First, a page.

15. GoPro, Inc. v. Contour IP Holding, LLC, IPR2015-01080, Paper 60, at 4 (P.T.A.B. Feb. 16, 2017).
16. 35 U.S.C. § 102(a); see also 35 U.S.C. § 102(a), (b) (pre-AIA) (precluding patents for inventions described in a printed publication before invention by the applicant, or described in a printed publication more than one year prior to the filing date of the application, respectively). GoPro involved pre-AIA Section 102. GoPro FWD, supra note 2, at 6 n.4.
17. See Bonito Boats, Inc. v. Thunder Craft Boats, Inc., 489 U.S. 141, 156 (1984) (“Both the novelty and the nonobvious requirements of federal patent law are grounded in the principle that concepts within the public grasp, or those so obvious that they readily could be, are the tools of creation available to all.” (emphasis added)); In re Tenney, 45 C.C.P.A. 894, 898 (C.C.P.A. 1958) (“[U]nless the public so derives benefit, unless the patentee, by his disclosure, adds to the sum of human knowledge, the grant of a patent would, in fact, be a monopoly . . . , and the policy of the patent laws would be frustrated.”).
18. Tenney, 45 C.C.P.A. at 899.
19. In re Wyer, 655 F.2d 221, 226 (C.C.P.A. July 30, 1981) (emphasis added).
20. In re Bayer, 568 F.2d 1357, 1361 (C.C.P.A. 1978) (emphasis added).
21. In re Klopfenstein, 380 F.3d 1345, 1348 (Fed. Cir. 2004).
22. Id. at 1350; see also In re Hall, 781 F.2d 897, 898-99 (Fed. Cir. 1986) (“Because there are many ways in which a reference may be disseminated to the interested public, ‘public accessibility’ has been called the touchstone in determining whether a reference constitutes a ‘printed publication’ bar under 35 U.S.C. § 102(b).”); Ex parte Hershberger, 1953 Pat. App. LEXIS 43, at *8 (Pat. & Trademark Office Bd. App. 1953) (“The required extent of duplication of a publication is not set forth in [the statute] and a single copy of a printed publication available to the general public is sufficient to fall in the category of ‘any printed publication.’”).
23. Bayer, 568 F.2d at 1359-60. The Bayer court thus concluded that “[t]he date on which the public actually gained access to the invention by means of the publication is the focus of inquiry.” Id. at 1361 (emphasis added). Other authorities have similarly viewed “public accessibility” as informing the central question of whether an invention is already in the public domain such that there is no consideration for a patent grant. See William C. Robinson, The Law of Patents for Useful Inventions 305 (Vol. 1, 1890) (“The consideration for the grant of his exclusive privilege is the benefit which he confers upon the public by placing in their hands a means through the use of which their wants may be supplied. If the same means has been already made accessible to them by the inventive genius of a prior inventor, or if though they receive it first from him it is incapable of useful application, no benefit results to them from his inventive act and there is no consideration for his patent.” (emphasis added)); c.f. Gulliksen v. Halberg, 75 U.S.P.Q. 252, 254 (Pat. Off. Bd. App. 1937) (“It seems to us that the intent of the statute was to allow an inventor to dedicate his invention to the public by distribution of legible copies of a description thereof in places where the public could have access thereto . . . .” (emphasis added)).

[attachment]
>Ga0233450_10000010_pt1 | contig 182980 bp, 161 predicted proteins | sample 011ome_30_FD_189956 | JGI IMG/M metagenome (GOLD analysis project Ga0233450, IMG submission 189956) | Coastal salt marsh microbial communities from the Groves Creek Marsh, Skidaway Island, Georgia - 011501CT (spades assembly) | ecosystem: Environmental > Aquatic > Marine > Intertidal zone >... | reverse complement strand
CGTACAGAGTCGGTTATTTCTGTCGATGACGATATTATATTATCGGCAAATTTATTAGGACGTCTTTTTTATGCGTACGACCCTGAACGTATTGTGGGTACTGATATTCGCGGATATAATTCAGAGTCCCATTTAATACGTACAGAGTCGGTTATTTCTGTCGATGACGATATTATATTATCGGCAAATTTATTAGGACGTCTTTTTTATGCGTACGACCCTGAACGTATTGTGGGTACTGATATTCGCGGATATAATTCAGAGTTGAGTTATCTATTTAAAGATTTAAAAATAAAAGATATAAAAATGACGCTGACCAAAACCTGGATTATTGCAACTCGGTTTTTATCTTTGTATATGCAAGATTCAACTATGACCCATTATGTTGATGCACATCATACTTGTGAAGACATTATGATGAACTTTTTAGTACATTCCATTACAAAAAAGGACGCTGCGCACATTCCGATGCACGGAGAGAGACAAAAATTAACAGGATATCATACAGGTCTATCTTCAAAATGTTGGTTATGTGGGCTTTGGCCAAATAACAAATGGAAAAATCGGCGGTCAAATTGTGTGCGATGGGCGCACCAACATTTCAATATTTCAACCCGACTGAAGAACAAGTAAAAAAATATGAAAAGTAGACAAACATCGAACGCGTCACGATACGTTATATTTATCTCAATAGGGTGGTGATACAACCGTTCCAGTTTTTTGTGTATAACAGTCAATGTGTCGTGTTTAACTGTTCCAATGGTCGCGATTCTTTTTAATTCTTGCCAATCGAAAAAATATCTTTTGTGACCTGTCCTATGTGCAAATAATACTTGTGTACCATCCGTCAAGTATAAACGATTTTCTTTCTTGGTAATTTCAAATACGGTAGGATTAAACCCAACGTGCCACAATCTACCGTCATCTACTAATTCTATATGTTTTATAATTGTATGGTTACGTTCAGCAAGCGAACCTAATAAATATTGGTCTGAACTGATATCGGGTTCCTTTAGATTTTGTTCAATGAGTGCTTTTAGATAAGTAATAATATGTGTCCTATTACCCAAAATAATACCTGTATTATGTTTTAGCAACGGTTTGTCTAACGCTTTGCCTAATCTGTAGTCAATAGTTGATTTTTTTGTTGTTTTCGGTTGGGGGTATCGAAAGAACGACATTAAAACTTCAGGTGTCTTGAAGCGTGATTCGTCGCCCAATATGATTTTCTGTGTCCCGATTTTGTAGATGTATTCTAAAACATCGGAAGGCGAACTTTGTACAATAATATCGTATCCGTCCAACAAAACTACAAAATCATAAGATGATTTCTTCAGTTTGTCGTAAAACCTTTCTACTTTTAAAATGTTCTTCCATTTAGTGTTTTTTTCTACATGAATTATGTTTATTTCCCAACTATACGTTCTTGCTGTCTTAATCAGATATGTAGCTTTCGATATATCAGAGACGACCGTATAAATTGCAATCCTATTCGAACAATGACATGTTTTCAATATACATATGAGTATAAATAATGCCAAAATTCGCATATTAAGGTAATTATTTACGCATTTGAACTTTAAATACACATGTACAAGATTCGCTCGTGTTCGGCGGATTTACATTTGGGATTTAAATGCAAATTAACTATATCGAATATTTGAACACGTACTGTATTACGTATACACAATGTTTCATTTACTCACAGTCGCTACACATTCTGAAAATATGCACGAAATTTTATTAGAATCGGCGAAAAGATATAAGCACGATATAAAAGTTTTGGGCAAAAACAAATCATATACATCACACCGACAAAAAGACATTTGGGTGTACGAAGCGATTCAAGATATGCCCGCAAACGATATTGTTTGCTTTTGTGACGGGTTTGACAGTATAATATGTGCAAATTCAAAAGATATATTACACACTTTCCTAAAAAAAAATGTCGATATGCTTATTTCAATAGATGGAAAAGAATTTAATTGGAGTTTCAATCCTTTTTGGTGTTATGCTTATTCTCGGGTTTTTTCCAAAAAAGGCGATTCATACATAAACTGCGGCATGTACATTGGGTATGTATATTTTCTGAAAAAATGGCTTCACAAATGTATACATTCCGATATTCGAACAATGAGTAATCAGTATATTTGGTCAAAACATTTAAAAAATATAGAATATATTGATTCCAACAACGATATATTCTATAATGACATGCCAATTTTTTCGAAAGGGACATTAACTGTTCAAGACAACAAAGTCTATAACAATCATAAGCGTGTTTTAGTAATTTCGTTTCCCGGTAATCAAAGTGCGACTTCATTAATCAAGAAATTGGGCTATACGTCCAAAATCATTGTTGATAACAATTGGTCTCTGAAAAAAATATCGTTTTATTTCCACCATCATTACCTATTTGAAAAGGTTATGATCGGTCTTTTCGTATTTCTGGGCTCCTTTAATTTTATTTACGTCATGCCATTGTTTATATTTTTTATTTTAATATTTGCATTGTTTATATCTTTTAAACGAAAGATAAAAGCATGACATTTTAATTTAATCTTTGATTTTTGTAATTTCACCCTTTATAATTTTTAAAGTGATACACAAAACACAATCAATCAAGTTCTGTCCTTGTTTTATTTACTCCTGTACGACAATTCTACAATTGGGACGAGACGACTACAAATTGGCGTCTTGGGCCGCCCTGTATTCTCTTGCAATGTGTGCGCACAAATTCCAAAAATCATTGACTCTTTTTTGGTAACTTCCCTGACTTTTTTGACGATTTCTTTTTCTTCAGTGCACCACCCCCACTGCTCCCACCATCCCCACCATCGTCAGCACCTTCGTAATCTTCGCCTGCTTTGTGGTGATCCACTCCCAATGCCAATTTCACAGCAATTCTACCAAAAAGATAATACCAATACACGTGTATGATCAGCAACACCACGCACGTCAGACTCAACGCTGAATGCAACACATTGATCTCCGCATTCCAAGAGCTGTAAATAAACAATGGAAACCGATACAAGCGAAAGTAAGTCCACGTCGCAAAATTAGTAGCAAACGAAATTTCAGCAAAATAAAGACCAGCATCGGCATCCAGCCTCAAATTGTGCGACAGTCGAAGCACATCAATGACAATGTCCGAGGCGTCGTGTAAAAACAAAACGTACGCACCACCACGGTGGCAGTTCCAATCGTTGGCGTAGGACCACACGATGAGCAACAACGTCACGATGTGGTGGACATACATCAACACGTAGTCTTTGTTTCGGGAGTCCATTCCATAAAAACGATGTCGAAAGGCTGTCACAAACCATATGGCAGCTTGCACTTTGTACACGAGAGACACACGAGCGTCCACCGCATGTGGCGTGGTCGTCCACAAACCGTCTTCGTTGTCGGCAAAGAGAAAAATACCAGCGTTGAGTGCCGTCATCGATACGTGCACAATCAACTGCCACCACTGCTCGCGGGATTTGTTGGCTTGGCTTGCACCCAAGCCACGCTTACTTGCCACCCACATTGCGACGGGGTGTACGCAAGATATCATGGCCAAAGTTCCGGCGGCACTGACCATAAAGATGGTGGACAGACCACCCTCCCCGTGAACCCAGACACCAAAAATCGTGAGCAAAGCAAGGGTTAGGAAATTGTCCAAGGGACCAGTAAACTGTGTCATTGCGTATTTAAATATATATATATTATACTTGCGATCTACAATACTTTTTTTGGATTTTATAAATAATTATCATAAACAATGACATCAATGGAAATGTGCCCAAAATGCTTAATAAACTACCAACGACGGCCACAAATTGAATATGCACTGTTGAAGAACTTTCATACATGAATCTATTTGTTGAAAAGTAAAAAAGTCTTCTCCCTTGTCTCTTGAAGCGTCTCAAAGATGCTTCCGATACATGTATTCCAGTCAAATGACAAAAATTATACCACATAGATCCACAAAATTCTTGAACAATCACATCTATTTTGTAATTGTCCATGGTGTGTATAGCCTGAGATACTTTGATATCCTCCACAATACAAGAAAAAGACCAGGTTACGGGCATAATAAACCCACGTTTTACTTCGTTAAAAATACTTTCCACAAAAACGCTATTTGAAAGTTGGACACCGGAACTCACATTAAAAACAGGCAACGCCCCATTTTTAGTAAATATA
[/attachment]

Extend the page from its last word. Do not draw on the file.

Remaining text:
24. See Wyer, 655 F.2d at 225-26 (discussing evolution of “printed publication” statutory construction); Tenney, 45 C.C.P.A. at 902 (differentiating between the concepts of “printed” and “publication”); Eric W. Guttag, Applying the Printed Publication Bar in the Internet Age: Is It as Simple as Googling for Prior Art?, 16 Va. J. L. & Tech. 66, 77-78 (Spring 2011).
25. See Wyer, 655 F.2d at 225-26.
26. Klopfenstein, 380 F.3d 1350.
27. 568 F.2d 1357 (C.C.P.A. 1978).
28. Id. at 1357-59.
29. Id. at 1360.
30. Id. (emphasis added).
31. Id. at 1361 (emphasis added) (quoting Camp Bros., 251 F. at 607). In Camp Brothers, the Seventh Circuit concluded that a description of an invention in a patent application, which description does not become part of an issued patent due to amendments during prosecution and instead is only discernable by inspecting the application file wrapper, is not a “publication” because of the “practical impossibility” it would place on patentees to search every file wrapper to be sure that his or her invention is not disclosed therein. 251 F. at 607-08. Thus, the court in Camp Brothers focused on the accessibility of the prior disclosure to those “concerned with the art.”
32. See Wyer, 655 F.2d at 226 (“[T]he question to be examined under § 102(b) is the accessibility to at least the pertinent part of the public, of a perceptible description of the invention. . . .”); Cooper Cameron Corp. v. Kvaerner Oilfield Prods., 291 F.3d 1317, 1323-24 (“[R]eports need only be accessible to the interested public . . . .”); Constant v. Advanced Micro-Devices, Inc.,848 F.2d 1560, 1569 (Fed. Cir. 1998) (“Accessibility goes to the issue of whether interested members of the relevant public could obtain the information if they wanted to.”) ; Garrett Corp. v. U.S., 422 F2d 874, 878 (Ct. Cl. 1970) (“The public, for purposes of the statute, constitute that class of persons concerned with the art to which the document relates and thus most likely to avail themselves of its contents.”).